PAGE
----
Some speculate that a third "miracle" of corn grain yield improvement began in the mid-1990's with the advent and rapid adoption of transgenic hybrid traits (insect resistance, herbicide resistance). In fact, a number of seed industry 'experts' confidently promised that average US corn grain yield would approach 300 bushels per acre by 2030 due to these advances in biotechnology (Schill, 2007). However, the USDA-NASS yield data show little to no evidence that yield trend over the past 25 years has deviated from the long-term 1.9 bushels per acre per year (Fig. 1). Indeed, these data simply reflect the fact that currently available transgenic hybrid traits do not literally increase genetic yield potential above and beyond "normal" genetic improvements in corn hybrids. Rather, these traits simply protect the inherent yield potential of modern hybrids while potentially reducing farmers' reliance on chemical pesticides. A true third "miracle" of corn yield improvement remains somewhere "beyond the horizon".

Trend Line Trivia: Historical trend lines offer a useful way to visualize changes over time. The historical trend yield lines shown in Fig. 1 are technically linear regression lines and represent the best "fit" method for describing the changes in U.S. corn yields over time. The equation associated with the trend line that begins in the 1950s can be used to predict U.S. corn yield for the current cropping year under "normal" growing conditions. Year-to-year departures (changes) from the trend line are caused primarily by year-to-year variability in growing conditions. However, significant changes in the trend line itself (i.e., the slope of the line) are usually caused by significant changes in the adoption of farming technologies (e.g, hybrids, pest control, soil management, mechanization, precision ag. technologies). Irwin and Hubbs (2020) offer an interesting read on how these trend lines are affected by what year you choose to begin the estimation. In particular, one must be cautious when using short time periods because of the greater effect that unusual individual years (e.g., drought of 2012) can have on that estimation. My personal preference is to use the time period beginning with 1956, which accounts for 93% of the variability in corn grain yields between then and now (Fig. 1).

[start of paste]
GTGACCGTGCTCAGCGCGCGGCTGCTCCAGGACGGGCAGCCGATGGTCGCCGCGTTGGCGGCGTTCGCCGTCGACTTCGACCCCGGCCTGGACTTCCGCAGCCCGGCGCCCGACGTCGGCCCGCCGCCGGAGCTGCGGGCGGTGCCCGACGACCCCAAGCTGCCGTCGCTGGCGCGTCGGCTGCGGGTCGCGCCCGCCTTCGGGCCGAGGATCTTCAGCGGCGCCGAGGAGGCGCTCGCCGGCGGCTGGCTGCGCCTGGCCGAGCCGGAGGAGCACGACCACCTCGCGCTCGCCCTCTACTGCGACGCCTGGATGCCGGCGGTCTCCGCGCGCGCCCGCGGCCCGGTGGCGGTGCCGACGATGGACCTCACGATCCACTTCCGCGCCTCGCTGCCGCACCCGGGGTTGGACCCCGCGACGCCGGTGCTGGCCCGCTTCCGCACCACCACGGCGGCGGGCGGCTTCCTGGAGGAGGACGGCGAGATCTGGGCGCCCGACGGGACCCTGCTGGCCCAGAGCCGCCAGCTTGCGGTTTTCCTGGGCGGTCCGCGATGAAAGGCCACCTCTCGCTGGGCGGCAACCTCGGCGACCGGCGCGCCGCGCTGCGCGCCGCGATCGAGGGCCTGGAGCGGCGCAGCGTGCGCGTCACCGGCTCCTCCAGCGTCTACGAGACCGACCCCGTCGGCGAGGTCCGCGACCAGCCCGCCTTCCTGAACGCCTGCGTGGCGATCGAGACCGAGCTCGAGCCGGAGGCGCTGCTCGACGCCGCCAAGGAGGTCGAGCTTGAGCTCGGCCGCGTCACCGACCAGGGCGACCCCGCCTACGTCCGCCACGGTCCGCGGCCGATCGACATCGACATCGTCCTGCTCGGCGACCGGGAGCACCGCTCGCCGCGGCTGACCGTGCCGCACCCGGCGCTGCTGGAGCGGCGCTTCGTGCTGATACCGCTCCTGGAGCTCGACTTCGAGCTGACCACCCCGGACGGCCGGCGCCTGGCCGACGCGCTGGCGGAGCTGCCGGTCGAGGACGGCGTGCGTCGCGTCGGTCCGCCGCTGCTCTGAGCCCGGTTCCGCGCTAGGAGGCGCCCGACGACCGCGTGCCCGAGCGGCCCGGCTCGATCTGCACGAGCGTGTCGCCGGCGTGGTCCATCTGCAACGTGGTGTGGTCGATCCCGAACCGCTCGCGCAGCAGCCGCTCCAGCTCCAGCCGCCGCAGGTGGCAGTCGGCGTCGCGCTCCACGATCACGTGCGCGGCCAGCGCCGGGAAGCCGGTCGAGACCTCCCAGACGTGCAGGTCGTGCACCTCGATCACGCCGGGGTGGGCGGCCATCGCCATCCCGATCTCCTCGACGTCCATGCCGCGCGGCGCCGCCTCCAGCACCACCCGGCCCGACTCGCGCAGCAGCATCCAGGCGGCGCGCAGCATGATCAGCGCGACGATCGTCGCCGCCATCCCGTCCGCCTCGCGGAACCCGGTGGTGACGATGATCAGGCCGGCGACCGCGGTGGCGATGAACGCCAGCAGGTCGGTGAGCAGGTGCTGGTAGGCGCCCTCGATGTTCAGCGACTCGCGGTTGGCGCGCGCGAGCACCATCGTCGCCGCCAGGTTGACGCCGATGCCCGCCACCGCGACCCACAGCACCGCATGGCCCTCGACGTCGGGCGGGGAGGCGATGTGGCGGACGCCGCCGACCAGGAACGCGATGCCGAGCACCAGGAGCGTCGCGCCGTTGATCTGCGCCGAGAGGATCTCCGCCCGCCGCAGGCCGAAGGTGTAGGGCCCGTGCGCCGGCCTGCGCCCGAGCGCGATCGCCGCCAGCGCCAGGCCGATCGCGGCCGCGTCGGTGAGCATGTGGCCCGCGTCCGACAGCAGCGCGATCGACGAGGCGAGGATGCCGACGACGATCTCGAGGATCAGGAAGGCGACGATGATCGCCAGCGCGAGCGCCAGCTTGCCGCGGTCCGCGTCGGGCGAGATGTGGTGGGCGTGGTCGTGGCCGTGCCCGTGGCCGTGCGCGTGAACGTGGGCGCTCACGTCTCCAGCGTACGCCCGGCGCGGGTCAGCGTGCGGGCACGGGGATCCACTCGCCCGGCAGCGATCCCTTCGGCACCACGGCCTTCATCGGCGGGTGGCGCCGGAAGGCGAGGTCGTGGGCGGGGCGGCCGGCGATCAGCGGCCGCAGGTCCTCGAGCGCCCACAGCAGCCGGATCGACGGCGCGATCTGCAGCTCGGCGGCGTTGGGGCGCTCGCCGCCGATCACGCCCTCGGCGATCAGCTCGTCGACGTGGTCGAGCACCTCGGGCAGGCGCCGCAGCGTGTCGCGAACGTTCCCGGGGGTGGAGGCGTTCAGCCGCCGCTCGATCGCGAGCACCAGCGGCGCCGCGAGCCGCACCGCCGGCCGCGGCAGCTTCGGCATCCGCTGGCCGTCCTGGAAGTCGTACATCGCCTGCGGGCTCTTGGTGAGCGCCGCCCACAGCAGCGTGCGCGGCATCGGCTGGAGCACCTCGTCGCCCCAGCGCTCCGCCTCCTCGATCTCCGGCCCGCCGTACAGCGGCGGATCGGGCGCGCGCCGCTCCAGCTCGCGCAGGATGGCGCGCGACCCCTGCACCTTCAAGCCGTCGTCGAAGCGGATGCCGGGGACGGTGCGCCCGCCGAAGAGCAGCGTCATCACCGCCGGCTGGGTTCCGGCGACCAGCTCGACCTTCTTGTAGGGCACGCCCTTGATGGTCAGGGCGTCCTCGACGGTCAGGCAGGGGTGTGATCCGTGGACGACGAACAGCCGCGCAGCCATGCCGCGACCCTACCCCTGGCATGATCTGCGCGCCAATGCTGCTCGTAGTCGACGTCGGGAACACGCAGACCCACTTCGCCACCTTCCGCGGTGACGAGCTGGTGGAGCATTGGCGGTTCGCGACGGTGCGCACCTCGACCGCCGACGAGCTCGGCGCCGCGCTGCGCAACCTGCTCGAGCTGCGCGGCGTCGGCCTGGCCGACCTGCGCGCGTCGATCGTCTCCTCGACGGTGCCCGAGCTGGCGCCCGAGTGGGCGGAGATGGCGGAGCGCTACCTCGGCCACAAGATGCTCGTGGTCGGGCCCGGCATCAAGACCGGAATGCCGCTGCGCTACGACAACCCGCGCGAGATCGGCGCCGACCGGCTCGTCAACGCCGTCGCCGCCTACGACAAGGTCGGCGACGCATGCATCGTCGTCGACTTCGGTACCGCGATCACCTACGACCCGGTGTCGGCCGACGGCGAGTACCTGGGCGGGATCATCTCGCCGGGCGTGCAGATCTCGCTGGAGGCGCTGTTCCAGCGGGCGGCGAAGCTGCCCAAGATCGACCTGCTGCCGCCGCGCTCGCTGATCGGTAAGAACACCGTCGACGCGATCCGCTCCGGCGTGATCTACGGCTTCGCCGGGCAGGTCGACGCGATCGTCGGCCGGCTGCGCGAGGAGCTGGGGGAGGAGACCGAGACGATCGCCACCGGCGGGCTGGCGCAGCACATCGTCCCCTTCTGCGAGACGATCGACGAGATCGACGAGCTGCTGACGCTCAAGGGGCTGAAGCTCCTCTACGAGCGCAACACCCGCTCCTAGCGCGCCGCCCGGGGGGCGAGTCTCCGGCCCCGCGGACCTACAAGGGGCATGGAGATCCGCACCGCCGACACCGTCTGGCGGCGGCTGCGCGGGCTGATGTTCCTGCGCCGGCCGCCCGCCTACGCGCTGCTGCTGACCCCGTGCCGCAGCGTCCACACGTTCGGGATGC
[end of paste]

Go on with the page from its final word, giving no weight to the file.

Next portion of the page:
Reliance on corn yield trend lines to estimate future corn grain yields is inherently not precise. Annual corn yields fluctuate above and below their respective historical trend lines (Fig. 2), primarily in response to variability in growing conditions year to year (e.g., weather and pests). The "Great Drought" of 2012 certainly resulted in dramatic and historic reductions in corn grain yield relative to trend yield (-22%), but the greatest negative departure from trend yield actually occurred more than 100 years earlier during the "Great Drought" of 1901 (-30%). Conversely, the greatest single positive departure from trend yield occurred in 1906 when the corn crop that year yielded 23% higher than the expected trend yield. The magnitude and range of annual departures from trend yield since the mid-1950's reinforce the evidence from Fig. 1 that the adoption of transgenic hybrid traits beginning in the mid-1990's has not resulted in yields unusually higher than the long-term yield trend.